Posted 2 years ago By - Michelle Gonzales
What’s admirable about the PlayStation Network is its openness to accept unproven gaming formulas into its fold. With Flower, a new sub-genre of games was created and the latest entry from Atari - called The UnderGarden - seems to fall under the same umbrella with its relaxing, non-violent approach to gameplay. Comparisons between the two are inevitable and so the question is, does Vitamin-G Studios manage to capture the same spirit as thatgamecompany did?
The UnderGarden is a unique gaming experience. It begins with a single game option that leads to a floaty hub world with a "cute" controllable creature. There is no storyline and the controls are simple, leaving the player with a sense of relaxed calmness. Gameplay becomes slightly more complex as progression is made, but it continues to sooth with an occasional hiccup rather than actually challenge gamers.
A simple tutorial introduces us to the creature’s capabilities which are a mixture of moving, grabbing, and moving while grabbing. Our cheery little buddy floats through a cool, blue world collecting pollen and bringing life to the local flora. Along the way it will encounter mysterious musicians that it can grab and tug along with its organic grapple. They don’t add much beyond changing the color of the plants and adding a tribal-esque musical track to the level, though admittedly this was engaging enough to convince me to keep them at my side. The process is visually stimulating as plants re-bloom and burst with new colors.
As you progress, levels become slightly more complex with the addition of interactive objects such as ones that float or weigh down other objects, though that’s not where the actual challenge occurs. These physics-based puzzles showcase how the simple controls prevent the game from reaching a full zen-like experience. Often enough the musicians or objects that the creature is toting become stuck on the environment and its narrow, winding paths. This becomes more bothersome when the camera zooms out in larger areas preventing players from precision navigation. Adding a way to guide the connected items or control the camera zoom during these instances with the right stick might have prevented some of these annoyances.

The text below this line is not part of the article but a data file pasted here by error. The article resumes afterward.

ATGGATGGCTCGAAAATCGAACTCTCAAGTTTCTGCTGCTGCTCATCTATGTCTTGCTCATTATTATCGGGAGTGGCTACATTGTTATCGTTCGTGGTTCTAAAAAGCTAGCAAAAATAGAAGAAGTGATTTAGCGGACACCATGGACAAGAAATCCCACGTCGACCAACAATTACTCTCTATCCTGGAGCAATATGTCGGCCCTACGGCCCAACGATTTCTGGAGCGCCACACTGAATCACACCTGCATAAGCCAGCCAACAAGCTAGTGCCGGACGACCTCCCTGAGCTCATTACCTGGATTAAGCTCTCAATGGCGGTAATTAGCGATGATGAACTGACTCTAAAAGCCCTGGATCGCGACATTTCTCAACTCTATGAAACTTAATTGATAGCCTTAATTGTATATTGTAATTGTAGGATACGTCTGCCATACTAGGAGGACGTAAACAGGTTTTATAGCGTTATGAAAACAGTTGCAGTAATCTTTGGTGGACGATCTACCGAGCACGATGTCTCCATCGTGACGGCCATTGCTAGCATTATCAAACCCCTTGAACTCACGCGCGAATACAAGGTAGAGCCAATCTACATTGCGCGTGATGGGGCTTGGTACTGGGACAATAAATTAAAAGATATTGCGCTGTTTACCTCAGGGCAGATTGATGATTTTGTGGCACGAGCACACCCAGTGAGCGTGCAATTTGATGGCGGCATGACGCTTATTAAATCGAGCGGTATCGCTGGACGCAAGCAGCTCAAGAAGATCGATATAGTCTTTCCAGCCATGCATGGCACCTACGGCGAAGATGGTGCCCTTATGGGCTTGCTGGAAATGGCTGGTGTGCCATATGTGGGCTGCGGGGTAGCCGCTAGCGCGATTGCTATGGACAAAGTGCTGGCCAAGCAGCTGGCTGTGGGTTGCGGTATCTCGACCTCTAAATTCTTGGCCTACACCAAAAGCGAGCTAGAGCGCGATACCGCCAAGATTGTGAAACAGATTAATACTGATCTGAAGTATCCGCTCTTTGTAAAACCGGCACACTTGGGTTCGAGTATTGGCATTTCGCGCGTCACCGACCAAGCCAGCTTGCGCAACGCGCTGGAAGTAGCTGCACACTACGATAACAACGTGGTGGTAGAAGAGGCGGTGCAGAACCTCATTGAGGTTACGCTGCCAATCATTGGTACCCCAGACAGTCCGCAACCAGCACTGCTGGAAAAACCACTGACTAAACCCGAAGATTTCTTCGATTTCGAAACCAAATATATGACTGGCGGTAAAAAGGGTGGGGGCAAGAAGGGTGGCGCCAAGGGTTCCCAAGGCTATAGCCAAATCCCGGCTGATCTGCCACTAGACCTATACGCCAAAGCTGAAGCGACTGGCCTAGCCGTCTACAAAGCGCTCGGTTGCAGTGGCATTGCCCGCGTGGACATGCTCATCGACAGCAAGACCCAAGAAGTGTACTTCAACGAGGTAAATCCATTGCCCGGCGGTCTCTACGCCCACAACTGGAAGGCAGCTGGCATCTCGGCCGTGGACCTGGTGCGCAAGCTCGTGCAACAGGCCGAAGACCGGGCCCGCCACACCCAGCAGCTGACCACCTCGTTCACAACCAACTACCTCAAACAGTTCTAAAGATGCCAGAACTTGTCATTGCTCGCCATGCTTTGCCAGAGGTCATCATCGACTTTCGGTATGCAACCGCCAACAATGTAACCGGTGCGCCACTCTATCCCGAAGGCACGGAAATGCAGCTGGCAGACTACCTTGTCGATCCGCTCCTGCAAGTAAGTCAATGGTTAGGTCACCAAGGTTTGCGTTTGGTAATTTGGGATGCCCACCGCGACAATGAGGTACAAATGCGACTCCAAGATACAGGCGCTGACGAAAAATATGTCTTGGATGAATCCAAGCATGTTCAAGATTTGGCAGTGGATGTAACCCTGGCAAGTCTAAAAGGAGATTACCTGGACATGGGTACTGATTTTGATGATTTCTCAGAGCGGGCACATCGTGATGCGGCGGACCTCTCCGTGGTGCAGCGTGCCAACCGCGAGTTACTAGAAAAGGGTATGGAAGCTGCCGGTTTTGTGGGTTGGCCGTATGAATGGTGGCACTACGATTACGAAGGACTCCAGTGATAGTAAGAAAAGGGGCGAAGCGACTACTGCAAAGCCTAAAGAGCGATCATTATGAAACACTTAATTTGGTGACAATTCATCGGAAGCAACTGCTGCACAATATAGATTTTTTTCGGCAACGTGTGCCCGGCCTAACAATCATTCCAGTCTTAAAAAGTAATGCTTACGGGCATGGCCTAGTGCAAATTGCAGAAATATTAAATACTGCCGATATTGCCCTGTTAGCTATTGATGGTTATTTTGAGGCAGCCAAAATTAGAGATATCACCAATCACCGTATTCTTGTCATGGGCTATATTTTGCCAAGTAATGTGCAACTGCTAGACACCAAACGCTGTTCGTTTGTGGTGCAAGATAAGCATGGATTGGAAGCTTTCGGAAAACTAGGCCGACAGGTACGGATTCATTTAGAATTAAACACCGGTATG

Believe me, leading seven musicians through a winding minefield was more dull rather than challenging since I had to rescue them individually. Although the term “rescue” makes it sound more dangerous than it actually is since there is no “death” in the game (you can reload a recent checkpoint at any time). Some puzzles require explosive seeds to create new passageways or move obstructive rocks but even this can prove unpredictable at times, leaving our navigator stuck until the physics places the rocks “just right” after countless attempts. Feeling helpless in a game is not an enjoyable experience and grinds the calming experience to a halt.
Despite all of these flaws I managed to enjoy the simple, no consequences gameplay most of the time. Ultimately, The UnderGarden lacks in both variety and excitement. Prepare to spend the entire game progressing and then backtracking through all of the similar looking and sounding levels if you want a 100% attainment score for each garden. Sometimes it felt like a chore while backtracking and that is an instant way to lose a player’s interest.
The UnderGarden is a calming albeit somewhat boring experience that is for those looking to relax and not have to worry about frustrating puzzles or killing everything that moves. Just prepare to fight drowsiness along the way or limit game time to short bursts.
+ Stimulating visuals
+ Easy to understand and suited for all ages
+ Simple controls...
- Repetitive gameplay with too much backtracking
- Lacks depth, challenge, and variety
- Calming to the point of boring... Zzzzzzz
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Release Date : 2011/02/01
System : PlayStation 3
Publisher : Atari
Developer : Virtual Programming
Category : Adventure
ESRB : E10+
7.0 / 10
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